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Discipline of Children (WA)

In Western Australia, it is lawful to physically discipline a child in some circumstances. A parent charged with an assault resulting from the reasonable discipline of a child may rely on this as a defence. This page deals with the lawful discipline of children in WA.


Under section 257 of the Criminal Code Compilation Act, a parent or schoolmaster may use ‘such force as is reasonable in the circumstances’ to discipline or correct a child or pupil in their care. It is also lawful for a person acting in place of a parent (such as a babysitter or relative) to do so.

Physical punishment by service provides

Under the Education and Care Services National Law Act 2012, it is unlawful for education and care service providers to use any form of corporal punishment. Section 11 of that Act makes it an offence punishable by a fine of up to $10,000 (for an individual) or up to $50,000 (for a company) to:

  • Use corporal punishment of any kind; or
  • To use any discipline that is unreasonable in the circumstances

Against a child who is being educated and cared for by the service.

Discipline of children by schoolmasters

Section 257 of the Criminal Code conflicts with section 11 of the Education and Care Services National Law Act 2012. Under the latter Act, it now an offence for a staff member at an education or care service to use corporal punishment on a child. While previously, WA education legislation allowed the use of physical punishment in educational settings, the law has now been expressly changed to prohibit this.

This results in ambiguity as to the legality of the use of force by schoolteachers in WA, which is permitted under the Criminal Code Compilation Act.

What is corporal punishment?

Corporal punishment is the use of physical force to cause pain or discomfort to a child to punish the child for their behaviour. It often consists of smacking, spanking or hitting a child with a cane. It can also involve forcing a child to remain in an uncomfortable position for a period of time.

In other Australian jurisdictions, the lawful physical punishment of children is referred to as ‘reasonable chastisement’ or ‘lawful correction’. It is lawful in all states and territories to use ‘reasonable’ physical punishment to discipline a child. In some states this is codified in legislation while in others it is conferred by the common law.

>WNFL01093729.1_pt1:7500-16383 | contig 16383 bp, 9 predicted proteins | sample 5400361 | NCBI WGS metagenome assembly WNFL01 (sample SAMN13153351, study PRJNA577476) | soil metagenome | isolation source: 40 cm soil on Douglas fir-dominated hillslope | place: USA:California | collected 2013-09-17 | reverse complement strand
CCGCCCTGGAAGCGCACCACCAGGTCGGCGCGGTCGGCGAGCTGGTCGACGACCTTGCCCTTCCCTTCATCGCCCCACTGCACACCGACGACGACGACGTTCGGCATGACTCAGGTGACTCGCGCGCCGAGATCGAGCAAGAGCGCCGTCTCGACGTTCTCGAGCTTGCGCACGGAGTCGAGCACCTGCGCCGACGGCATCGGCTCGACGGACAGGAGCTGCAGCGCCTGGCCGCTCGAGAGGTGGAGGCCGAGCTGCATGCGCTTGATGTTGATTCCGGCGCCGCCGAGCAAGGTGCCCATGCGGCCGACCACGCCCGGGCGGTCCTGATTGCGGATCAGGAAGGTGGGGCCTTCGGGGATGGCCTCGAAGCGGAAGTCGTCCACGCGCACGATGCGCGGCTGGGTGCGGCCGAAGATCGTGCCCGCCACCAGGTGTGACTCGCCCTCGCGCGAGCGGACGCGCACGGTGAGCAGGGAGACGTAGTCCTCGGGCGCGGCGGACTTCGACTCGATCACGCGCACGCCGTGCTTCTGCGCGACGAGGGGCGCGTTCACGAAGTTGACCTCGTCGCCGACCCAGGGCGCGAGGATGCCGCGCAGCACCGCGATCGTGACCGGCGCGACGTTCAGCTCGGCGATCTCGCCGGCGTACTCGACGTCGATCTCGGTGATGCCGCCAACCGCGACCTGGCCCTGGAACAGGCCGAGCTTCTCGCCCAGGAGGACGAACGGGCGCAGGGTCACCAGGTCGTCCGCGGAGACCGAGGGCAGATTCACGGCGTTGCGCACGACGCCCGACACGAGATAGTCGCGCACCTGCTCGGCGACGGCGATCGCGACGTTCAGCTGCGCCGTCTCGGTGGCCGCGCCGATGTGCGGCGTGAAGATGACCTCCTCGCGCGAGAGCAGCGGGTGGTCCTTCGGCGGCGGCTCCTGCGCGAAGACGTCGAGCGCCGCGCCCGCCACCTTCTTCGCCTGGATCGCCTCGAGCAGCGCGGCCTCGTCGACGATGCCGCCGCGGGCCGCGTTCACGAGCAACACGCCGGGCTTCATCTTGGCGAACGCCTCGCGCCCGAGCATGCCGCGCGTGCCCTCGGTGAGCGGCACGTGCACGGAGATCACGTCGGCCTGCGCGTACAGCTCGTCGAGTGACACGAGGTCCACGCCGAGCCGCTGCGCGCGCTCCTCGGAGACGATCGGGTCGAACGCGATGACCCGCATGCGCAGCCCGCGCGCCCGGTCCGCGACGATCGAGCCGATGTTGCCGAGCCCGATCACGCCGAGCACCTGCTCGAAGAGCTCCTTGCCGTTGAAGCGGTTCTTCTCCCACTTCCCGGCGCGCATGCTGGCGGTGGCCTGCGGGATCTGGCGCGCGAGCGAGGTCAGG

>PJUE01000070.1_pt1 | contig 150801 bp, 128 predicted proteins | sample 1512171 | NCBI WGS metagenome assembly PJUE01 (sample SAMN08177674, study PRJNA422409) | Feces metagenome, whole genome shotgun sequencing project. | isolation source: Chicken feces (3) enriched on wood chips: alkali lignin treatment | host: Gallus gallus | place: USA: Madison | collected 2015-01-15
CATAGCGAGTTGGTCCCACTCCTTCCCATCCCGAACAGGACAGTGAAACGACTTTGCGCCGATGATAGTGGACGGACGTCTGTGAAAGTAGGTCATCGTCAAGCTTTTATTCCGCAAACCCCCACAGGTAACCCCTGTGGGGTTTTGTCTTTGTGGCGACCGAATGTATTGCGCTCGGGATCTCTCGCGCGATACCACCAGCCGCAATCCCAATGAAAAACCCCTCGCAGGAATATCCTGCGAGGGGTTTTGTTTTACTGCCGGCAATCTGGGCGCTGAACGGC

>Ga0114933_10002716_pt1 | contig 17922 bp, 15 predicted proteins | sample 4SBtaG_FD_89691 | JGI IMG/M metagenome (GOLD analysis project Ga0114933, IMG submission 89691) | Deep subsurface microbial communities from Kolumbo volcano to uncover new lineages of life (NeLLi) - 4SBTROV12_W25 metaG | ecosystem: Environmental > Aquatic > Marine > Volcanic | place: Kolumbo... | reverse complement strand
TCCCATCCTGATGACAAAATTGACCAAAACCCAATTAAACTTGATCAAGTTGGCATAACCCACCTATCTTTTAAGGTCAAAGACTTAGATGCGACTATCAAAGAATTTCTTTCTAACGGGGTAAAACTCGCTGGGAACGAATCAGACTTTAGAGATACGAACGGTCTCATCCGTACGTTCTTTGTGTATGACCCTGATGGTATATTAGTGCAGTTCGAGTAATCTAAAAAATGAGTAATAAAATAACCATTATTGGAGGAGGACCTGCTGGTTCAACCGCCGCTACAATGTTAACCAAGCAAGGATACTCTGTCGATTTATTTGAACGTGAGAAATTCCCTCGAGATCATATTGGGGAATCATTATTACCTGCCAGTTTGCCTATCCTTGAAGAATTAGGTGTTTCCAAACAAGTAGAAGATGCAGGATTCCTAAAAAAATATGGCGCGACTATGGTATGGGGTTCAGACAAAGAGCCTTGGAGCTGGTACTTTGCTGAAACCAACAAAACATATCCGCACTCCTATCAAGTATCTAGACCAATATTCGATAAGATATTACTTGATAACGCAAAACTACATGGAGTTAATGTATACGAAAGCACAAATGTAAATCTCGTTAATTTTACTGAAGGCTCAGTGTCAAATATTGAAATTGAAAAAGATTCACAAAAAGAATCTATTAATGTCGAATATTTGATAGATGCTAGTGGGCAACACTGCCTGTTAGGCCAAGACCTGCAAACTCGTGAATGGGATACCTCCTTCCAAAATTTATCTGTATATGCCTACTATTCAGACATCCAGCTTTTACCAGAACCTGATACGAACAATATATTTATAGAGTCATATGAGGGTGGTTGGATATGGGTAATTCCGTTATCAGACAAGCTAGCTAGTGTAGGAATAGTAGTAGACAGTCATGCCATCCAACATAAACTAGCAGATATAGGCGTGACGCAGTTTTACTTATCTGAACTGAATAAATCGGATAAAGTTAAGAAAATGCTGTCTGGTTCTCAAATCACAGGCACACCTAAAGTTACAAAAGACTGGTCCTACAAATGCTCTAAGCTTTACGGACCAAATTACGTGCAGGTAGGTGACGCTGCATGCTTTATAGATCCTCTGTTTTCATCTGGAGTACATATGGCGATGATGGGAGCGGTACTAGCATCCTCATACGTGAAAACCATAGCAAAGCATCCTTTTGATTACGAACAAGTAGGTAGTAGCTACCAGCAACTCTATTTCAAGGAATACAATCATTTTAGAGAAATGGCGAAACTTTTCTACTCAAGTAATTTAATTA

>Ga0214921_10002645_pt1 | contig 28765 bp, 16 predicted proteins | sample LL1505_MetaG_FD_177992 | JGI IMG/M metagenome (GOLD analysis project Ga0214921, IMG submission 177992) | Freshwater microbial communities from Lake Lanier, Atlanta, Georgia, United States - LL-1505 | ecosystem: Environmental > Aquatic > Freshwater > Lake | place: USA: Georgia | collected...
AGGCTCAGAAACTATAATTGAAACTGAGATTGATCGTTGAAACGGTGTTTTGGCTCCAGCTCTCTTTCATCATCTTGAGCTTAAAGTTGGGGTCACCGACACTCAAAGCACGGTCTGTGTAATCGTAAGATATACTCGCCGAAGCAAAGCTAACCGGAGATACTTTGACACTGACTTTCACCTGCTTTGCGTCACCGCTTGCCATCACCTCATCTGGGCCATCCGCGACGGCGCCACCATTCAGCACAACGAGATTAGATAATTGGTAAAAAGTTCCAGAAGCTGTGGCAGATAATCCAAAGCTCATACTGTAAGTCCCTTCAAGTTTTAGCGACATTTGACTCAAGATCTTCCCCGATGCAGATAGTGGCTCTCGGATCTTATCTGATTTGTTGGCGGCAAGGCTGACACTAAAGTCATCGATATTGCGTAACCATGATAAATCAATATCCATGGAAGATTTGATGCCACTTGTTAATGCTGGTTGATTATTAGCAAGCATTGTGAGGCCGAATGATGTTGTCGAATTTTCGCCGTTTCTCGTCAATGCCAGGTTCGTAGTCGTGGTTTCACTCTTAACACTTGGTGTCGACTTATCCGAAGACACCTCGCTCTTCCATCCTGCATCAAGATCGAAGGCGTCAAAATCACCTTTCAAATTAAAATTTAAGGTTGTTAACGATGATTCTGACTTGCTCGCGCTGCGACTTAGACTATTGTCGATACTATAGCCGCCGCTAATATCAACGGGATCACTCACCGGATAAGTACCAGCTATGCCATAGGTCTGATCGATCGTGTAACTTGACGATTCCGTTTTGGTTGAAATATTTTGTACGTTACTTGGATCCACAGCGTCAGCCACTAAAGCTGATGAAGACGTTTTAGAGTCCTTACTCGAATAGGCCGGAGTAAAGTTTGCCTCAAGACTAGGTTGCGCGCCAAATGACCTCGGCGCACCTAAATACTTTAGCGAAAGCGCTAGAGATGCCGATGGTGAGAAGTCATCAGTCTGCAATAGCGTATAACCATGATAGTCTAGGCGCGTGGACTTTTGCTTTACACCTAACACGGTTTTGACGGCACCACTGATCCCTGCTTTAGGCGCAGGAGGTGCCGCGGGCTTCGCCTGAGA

In some states, physical punishment is prohibited in residential care and foster care settings. Under the WA legislation, it is still permissible in these settings.

Criticisms of the defence

There has long been widespread criticism of the defence of discipline of children. Critics of the defence argue that there is a lot of evidence that corporal punishment harms children, does not effectively address misbehaviour, and can in fact cause further behavioural issues.

Corporal punishment as a child has also been linked to mental health and substance abuse issues in later life as well as to intimate partner violence.

Opponents of corporal punishment also maintain that there is widespread uncertainty about the level of force that is acceptable when disciplining a child and that the legality of such discipline can lead to a ‘slippery slope’ where reasonable chastisement snowballs into more serious forms of violence.

Supporters of the defence argue that parents need to retain the power to discipline children when they behave in a way that is unacceptable and that physical discipline is an effective way of deterring bad behaviour and setting boundaries.

If you require legal advice or representation in any legal matter, please contact Go To Court Lawyers.

Fernanda Dahlstrom

This article was written by Fernanda Dahlstrom

Fernanda Dahlstrom has a Bachelor of Laws, a Bachelor of Arts and a Graduate Diploma in Legal Practice. She has also completed a Master’s in Writing and Literature. Fernanda practised law for eight years, working in criminal defence, child protection and domestic violence law in the Northern Territory and in family law in Queensland.

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